# Chapter 6: Fluid Mechanics

Mechanics

Oct 24, 2013 (4 years and 6 months ago)

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Chapter 6: Fluid Mechanics

Answers to Chapter 6 Review Questions

1.

Liquid and gas, which both flow.

2.

The volume decreases; the mass remains the same; the density increases.

3.

Mass density is mass/volume; weight density is weight/volume.

4.

Force is pu
sh or pull, or an interaction; pressure is push or pull
per amount of
surface area
.

5.

Both directly proportional; more depth, more pressure. More density, more
pressure.

6.

Twice as deep produces twice the water pressure. Greater pressure at the
same dept
h in salt water because it is denser.

7.

The same.

8.

Initial flow is perpendicular to the surface of the container.

9.

Because pressure up against bottom is
greater than pressure down against top.
Pressure is a function of the depth.

10.

Same.

11.

An imm
ersed body is buoyed up by a force equal to the weight of the fluid it
displaces.

12.

Both imply water displacement and submerged means completely immersed
with complete volume displacement.

13.

Same.

14.

1 kilogram. 10 N (or more precisely, 9.8 N).

15.

1/
2 L. Weight of 1/2 L of water, 5 N (or more precisely, 4.9 N).

16.

Depends only on weight of water displaced.

Volume of object, because amount of buoyant force depends on that volume
of water displaced.

17.

Floating. Then buoyant force and weight of obje
ct have the same magnitude.

18.

Yes, for the volume of the submerged object is the same volume of fluid
displaced. The weight of this displaced fluid is the buoyant force.

19.

When floating, buoyant force depends on both, because weight of object =
Elimina
te Autoformatting weight of displaced fluid. In either case the net
force on the object is zero, meaning weight = buoyant force.

20.

100 tons; 100 tons.

21.

Distance between molecules is greater in a gas.

22.

By twice.

23.

Increases by twice.

24.

“Pressure

volume” for a quantity of gas at one time is equal to any
“different pressure

different volume” at any other time.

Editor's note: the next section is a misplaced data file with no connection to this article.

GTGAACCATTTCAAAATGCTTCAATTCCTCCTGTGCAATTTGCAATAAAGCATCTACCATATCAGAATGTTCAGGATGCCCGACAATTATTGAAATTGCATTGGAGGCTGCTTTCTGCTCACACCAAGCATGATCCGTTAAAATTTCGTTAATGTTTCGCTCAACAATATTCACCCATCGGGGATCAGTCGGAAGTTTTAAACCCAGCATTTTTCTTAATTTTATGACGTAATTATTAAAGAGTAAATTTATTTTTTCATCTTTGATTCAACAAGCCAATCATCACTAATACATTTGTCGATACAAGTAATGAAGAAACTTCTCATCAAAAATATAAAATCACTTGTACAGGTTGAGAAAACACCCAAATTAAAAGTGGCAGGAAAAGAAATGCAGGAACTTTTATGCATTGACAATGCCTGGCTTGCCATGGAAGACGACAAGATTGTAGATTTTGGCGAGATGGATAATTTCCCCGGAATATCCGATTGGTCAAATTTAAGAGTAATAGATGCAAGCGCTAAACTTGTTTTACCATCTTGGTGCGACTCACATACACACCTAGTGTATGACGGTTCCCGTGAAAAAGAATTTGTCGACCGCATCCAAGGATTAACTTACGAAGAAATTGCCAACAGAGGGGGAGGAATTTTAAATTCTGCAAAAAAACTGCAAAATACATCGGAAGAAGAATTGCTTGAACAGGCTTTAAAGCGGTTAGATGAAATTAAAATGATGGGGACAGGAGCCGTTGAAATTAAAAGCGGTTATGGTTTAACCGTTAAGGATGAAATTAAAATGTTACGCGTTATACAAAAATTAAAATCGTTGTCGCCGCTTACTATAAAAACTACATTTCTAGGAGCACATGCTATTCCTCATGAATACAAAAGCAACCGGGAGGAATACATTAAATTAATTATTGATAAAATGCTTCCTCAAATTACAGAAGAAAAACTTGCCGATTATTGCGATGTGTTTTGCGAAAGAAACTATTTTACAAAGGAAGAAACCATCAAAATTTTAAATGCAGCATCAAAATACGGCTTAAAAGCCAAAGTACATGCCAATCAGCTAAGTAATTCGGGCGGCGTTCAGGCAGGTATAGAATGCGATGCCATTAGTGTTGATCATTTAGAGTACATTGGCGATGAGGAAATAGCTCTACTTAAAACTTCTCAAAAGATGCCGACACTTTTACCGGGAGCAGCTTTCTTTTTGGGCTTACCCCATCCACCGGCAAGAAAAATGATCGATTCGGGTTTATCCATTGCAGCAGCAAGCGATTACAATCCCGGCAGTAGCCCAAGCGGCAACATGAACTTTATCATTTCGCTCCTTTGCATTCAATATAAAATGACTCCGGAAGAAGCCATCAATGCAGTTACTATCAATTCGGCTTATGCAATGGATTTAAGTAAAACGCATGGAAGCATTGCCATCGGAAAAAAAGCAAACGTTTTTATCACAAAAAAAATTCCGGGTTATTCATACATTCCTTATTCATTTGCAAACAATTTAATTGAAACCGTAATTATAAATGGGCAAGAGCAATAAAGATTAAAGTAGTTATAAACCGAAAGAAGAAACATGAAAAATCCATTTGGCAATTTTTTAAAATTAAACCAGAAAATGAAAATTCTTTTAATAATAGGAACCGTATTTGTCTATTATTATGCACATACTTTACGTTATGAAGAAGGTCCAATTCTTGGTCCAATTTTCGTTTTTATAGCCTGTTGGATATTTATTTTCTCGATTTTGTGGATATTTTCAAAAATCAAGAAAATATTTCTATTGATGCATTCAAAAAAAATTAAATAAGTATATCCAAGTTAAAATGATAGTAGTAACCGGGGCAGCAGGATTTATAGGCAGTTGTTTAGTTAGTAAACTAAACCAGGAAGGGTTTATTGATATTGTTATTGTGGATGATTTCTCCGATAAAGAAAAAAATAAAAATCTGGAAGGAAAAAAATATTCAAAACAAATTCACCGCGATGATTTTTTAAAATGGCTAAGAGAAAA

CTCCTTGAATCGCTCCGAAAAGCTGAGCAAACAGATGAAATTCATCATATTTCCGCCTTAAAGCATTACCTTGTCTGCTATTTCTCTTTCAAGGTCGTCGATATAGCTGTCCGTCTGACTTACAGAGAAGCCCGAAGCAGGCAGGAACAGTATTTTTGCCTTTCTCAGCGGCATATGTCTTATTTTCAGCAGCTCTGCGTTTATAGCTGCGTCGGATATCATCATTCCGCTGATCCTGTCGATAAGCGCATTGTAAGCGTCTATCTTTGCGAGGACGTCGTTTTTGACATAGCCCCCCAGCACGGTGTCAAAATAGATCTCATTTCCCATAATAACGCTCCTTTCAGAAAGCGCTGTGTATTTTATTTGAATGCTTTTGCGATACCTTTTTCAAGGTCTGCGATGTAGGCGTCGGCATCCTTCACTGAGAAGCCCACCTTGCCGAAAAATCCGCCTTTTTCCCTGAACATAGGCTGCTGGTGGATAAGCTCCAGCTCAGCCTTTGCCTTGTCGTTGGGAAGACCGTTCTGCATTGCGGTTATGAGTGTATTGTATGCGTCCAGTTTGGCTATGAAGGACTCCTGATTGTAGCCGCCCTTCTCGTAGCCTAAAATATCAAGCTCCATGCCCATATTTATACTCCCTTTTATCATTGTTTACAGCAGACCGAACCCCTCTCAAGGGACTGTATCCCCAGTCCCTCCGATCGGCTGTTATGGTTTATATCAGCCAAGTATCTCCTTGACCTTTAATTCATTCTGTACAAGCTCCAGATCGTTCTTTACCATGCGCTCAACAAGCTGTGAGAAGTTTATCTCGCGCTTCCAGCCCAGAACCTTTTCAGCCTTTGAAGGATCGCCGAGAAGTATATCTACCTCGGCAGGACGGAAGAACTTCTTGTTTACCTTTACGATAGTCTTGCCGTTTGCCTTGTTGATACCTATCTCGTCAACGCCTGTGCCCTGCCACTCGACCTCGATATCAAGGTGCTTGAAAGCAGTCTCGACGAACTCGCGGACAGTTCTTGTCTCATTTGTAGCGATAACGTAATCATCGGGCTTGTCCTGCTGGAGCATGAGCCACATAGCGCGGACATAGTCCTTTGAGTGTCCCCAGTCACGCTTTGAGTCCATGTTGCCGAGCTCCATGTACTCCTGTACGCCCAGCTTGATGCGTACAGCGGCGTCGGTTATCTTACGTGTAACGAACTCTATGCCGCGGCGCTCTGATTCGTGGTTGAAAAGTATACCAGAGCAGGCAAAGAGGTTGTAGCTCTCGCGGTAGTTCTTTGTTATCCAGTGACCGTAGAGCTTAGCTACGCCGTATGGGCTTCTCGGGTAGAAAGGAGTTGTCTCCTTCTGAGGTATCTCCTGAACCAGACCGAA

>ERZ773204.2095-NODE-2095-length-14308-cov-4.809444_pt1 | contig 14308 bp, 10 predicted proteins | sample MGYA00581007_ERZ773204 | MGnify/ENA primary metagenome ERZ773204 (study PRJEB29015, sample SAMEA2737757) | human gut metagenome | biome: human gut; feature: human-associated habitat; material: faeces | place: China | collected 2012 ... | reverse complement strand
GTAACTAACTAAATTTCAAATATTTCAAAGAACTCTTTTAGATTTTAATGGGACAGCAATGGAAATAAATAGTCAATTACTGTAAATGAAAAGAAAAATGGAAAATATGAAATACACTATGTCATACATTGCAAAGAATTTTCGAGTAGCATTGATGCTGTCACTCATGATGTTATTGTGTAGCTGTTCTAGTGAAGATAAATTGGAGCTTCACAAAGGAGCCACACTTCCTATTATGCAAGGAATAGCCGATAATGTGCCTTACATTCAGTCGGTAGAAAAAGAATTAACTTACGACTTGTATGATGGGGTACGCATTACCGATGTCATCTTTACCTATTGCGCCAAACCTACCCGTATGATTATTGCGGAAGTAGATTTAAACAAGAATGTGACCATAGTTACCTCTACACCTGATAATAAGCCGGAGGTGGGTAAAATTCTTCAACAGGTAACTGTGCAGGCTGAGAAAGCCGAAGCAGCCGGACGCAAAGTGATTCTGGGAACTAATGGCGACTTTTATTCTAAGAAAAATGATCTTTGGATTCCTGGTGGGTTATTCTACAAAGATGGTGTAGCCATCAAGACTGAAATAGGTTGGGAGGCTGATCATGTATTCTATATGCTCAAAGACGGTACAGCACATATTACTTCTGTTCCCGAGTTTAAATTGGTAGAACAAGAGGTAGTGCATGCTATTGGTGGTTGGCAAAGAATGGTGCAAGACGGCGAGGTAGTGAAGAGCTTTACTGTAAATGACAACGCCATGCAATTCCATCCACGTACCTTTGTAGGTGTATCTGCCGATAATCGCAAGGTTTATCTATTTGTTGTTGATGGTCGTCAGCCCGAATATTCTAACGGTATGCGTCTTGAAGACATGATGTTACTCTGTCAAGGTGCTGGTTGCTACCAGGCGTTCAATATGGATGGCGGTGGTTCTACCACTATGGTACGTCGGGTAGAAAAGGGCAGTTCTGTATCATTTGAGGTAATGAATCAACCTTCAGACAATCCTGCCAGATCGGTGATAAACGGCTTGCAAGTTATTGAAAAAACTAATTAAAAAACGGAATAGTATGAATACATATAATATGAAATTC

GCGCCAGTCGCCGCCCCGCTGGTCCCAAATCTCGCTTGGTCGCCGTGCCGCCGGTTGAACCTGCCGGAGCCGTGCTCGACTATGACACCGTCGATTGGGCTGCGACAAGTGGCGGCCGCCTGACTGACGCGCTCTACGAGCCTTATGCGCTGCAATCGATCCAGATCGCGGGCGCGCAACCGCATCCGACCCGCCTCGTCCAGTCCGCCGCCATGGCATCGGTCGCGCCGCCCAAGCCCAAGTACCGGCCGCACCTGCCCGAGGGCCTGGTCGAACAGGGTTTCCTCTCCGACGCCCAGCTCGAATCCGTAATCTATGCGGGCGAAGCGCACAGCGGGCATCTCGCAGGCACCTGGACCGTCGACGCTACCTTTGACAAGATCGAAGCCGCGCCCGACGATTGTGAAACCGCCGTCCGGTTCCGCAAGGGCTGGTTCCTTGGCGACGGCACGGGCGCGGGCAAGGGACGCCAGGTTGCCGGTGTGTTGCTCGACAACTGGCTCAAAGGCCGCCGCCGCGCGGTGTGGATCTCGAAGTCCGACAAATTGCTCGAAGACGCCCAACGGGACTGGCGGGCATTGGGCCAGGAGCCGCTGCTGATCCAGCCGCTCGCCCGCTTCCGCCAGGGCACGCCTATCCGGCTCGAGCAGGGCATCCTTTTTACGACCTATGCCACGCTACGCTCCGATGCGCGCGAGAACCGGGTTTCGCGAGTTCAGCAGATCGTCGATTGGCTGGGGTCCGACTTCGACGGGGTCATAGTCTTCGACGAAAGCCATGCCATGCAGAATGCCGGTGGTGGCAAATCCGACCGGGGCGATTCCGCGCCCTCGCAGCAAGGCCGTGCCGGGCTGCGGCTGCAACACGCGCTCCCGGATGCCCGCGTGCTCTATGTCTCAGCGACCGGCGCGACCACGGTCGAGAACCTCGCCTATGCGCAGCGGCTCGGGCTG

25.

Weight of air in the atmosphere.

31.

Pushed, because atm pressure is doing the pushing. When you suck on the
straw, all you do is red
uce the pressure within the straw, allowing the push
of the atm to raise the fluid level in the straw. See Figures 6.26 and

6.27.

32.

Atm pressure will push water only as high as 10.3 m.

33.

1 N. If buoyant force decreases, balloon moves downward. If it in
creases, the
balloon moves upward.

34.

Bernoulli’s Principle briefly: Where the speed of a fluid increases, internal
pressure in the fluid decreases.

37.

They all experience reduced atmospheric pressure on their top surfaces. The
greater pressure beneath p
roduces a net upward force

lift.

Solutions to Chapter 6 Problems

1.

How much pressure do you experience when you balance a 5
-
kg ball on the tip of your finger, say of area 1 cm
2
?

A 5
-
kg ball weighs 49 N, so the pressure is 49 N/cm
2

= 490 kPa.

2.

A 6 kg
piece of metal displaces 1 liter of water when submerged. What is its density?

Density =
m/V

= 6 kg/1 liter = 6 kg/liter. (Since there are 1000 liters in 1 cubic meter, density may be
expressed in units kg/m
3
.

Density = 6 kg/1 liter

1000 liter/m
3

= 6000

kg/m
3
, six times the density of water.)

7.

An ice cube measures 10 cm on a side, and floats in water. One cm extends above water level. If you shaved off the 1
-
cm
part, how many cm of the remaining ice would extend above water level?

10% of ice extends above water. So 10% of the 9
-
cm thick ice would float above the water
line; 0.9 cm. So the
ice pops up. Interestingly, when mountains erode they become lighter and similarly pop up! Hence it takes a
long time for mountains to wear away.